Kerala High Court: Murali Purushothaman, J., held that there is a Constitutional as well a statutory obligation on the part of the State to bear the expenses for treatment of the government servant and his family.
The petitioner, an Assistant Professor in Catholicate College had took his father, who was totally dependent on him for treatment General Hospital, Pathanamthitta wherein his father was diagnosed with Carcinoma Rectum and was referred to higher center. Accordingly, he was taken to Medical and Surgical Oncology Department of the St. Gregorious Medical Mission Hospital, Pathanamthitta, a private specialty hospital for Cancer treatment. Subsequently, his father had undergone surgery in the Laparoscopic Department of the that Hospital.
Noticeably, the Government had issued a Notification dated 21-01-2016 empanelling certain private hospitals for treatment to facilitate medical reimbursement benefits under the Kerala Government Servants Medical Attendance Rules, 1960. The name of St. Gregorious Medical Mission Hospital, Pathanamthitta was also appeared in the list of private hospitals recognised by the Government for treatment under Rule 8 (3) of the Rules and the Departments recommended included Medical and Surgical Oncology.
The grievance of the petitioner was that his request for reimbursement of Rs. 4,68,038, incurred by him for his father’s treatment had been rejected by the State on the ground that the department of Laparoscopic surgery at St. Gregorious Medical Mission Hospital was not empanelled under the Rules.
Observation and Analysis
Noticeably, for reimbursement request for the treatment undergone between 12-06-2018 and 23-06-2018, for Rs. 65,756 made by the petitioner an amount of Rs. 23,580 was held admissible by the State and accordingly Rs. 18,864 was sanctioned, being 80% of the amount found admissible. The government had that the petitioner’s father was referred to General and Laparoscopic Department by the Medical Oncologist and considering that the treatment was taken on reference from recognized department, sanction was accorded for reimbursement of 80% of the amount found admissible.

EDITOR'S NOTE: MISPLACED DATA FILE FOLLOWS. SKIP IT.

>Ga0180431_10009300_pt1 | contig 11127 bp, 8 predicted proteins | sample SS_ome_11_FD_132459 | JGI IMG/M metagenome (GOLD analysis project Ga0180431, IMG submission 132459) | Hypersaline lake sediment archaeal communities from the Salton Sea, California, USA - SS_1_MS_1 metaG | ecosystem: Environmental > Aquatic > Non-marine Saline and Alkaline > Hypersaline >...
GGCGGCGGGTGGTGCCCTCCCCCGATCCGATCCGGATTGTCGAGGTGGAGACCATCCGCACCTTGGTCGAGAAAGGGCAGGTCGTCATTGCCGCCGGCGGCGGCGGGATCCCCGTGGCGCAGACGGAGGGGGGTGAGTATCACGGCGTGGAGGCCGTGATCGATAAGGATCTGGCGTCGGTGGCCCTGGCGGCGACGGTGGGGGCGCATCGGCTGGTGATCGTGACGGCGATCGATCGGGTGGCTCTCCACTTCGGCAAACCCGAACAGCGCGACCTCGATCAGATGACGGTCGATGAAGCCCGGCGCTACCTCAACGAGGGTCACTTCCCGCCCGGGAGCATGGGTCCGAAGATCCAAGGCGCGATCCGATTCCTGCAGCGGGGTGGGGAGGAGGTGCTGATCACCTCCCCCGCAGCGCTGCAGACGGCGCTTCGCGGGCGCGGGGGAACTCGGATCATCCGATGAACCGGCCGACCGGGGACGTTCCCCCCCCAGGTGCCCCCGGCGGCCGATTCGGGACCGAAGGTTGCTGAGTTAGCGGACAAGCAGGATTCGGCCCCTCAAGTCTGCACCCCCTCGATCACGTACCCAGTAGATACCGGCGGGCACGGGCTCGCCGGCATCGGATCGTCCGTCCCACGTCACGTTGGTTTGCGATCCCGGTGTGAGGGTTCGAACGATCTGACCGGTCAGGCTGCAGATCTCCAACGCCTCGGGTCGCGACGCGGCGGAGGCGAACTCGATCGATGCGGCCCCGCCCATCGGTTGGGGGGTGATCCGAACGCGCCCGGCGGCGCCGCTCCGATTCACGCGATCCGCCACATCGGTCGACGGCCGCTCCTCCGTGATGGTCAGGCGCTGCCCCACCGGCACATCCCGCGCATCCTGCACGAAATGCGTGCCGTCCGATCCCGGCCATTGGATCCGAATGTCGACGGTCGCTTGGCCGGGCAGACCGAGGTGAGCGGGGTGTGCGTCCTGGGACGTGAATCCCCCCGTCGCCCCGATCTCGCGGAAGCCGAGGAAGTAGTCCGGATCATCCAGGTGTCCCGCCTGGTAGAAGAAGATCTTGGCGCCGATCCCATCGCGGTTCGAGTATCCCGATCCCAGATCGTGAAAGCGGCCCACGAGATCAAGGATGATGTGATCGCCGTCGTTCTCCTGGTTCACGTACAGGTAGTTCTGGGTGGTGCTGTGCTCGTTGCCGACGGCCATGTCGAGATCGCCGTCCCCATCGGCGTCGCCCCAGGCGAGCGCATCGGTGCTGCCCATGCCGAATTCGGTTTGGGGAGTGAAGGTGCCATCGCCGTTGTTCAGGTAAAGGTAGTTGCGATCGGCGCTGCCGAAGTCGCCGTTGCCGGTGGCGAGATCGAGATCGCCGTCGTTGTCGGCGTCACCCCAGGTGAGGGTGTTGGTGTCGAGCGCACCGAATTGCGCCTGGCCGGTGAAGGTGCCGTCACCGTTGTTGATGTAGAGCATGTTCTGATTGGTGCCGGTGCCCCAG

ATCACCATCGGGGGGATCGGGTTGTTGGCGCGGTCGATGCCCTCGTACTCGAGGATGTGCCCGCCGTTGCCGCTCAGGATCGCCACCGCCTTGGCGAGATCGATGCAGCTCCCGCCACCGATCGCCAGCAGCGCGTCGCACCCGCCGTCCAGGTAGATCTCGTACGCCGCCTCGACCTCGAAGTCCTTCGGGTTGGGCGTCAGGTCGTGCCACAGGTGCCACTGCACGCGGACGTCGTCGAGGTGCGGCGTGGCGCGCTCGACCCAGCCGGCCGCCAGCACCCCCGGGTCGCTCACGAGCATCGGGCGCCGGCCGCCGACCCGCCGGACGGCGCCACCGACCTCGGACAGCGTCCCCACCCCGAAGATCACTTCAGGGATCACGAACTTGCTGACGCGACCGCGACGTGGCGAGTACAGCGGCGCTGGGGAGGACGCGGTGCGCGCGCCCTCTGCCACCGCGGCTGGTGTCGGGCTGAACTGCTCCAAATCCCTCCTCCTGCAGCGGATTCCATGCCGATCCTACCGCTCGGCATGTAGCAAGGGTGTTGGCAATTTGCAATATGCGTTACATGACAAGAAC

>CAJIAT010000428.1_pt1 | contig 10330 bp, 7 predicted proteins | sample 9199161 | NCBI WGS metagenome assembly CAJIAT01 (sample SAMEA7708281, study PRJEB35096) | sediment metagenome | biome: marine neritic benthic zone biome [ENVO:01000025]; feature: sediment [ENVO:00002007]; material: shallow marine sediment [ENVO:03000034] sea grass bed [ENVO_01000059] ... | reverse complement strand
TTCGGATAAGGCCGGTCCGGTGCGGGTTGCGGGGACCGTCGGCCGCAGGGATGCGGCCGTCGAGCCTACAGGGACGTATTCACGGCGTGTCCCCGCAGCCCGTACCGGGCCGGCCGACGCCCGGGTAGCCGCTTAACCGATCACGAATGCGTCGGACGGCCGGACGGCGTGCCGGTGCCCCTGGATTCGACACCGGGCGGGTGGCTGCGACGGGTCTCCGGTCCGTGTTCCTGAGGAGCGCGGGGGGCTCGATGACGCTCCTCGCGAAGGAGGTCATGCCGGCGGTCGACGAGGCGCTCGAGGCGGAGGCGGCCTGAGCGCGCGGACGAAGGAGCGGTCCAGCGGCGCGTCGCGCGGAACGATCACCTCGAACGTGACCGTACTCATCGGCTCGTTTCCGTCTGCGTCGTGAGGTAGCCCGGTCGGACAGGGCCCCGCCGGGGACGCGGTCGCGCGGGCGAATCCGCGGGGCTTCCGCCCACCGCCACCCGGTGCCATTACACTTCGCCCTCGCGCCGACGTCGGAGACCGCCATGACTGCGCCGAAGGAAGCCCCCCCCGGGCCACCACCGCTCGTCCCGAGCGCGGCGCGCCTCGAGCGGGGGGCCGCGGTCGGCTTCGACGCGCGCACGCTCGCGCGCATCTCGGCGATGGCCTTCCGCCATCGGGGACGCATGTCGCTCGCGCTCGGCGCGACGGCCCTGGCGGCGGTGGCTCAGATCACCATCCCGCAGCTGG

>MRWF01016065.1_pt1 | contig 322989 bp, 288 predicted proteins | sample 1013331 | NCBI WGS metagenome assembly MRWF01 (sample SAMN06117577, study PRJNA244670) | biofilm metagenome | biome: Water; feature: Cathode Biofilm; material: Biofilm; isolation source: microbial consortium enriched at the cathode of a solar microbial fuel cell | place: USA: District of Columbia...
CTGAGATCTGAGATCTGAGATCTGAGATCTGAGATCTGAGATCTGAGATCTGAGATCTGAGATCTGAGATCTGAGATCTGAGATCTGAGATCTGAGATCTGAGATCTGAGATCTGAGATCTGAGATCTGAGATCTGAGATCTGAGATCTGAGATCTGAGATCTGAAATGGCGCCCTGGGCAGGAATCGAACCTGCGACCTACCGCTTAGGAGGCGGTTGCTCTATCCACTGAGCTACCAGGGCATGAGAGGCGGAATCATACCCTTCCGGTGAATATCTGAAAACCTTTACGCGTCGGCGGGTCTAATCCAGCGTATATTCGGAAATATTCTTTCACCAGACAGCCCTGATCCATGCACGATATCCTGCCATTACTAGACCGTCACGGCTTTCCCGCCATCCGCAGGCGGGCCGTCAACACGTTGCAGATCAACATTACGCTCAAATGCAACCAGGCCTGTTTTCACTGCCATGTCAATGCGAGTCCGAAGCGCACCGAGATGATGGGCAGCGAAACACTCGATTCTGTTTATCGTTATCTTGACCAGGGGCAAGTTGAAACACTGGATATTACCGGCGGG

Laparoscopy (keyhole surgery) is one of the types of surgical procedure. Under the Rules, ‘medical attendance’ includes surgical treatment. The Laparoscopic surgery for Carcinoma Rectum is part of surgical treatment of the petitioner’s father. Therefore, opining that it is for the Doctor to decide how a patient should be treated and which surgical procedure is safer and suitable to the patient, the Bench held that when Medical and Surgical Oncology department of the Hospital had been recognised by the Government, the State could not reject the claim of the petitioner saying that the General and Laparoscopic surgery department was not recognized by the Government. The Bench opined,
“Undergoing Laparoscopic surgery for Carcinoma Rectum will not make the treatment as one done in a department other than the Medical and Surgical Oncology department in the Hospital. The procedure done and the treatments received at the Hospital is part of the medical and surgical oncology treatments of the petitioner’s father.”
Findings and Conclusion
The Kerala Government Servants Medical Attendance Rules, 1960 had been framed in exercise of the powers under the proviso to Article 309 of the Constitution of India. It provides for reimbursement of the medical expenses incurred by the government servants and their family as defined therein and subject to the conditions provided therein. Further, there is a Constitutional as well a statutory obligation on the part of the State to bear the expenses for treatment of the government servant and his family, therefore, the Bench was of the view that it was impermissible for the respondents to reject the claim of the petitioner for reimbursement of the bills. Accordingly, government order rejecting reimbursement was set aside.
Similarly, for medical reimbursement, what is relevant is whether the claimant had actually taken treatment and the factum of treatment. Since the fact that the petitioner’s father had surgery for Carcinoma Rectum and was treated in the Hospital during different spells was undisputed, the Bench concluded the action of the State was not legally sustainable. Therefore, the State was directed to consider the petitioner’s request afresh and disburse the amounts due to the petitioner pursuant to such within one month therefrom. [George Thomas v. State of Kerala, 2022 SCC OnLine Ker 613, decided on 31-01-2022]
Kamini Sharma, Editorial Assistant has reported this biref.
For the Petitioners: Jacob P.Alex, Joseph P.Alex and Manu Sankar P., Advocates
For State: Jimmy George, Government Pleader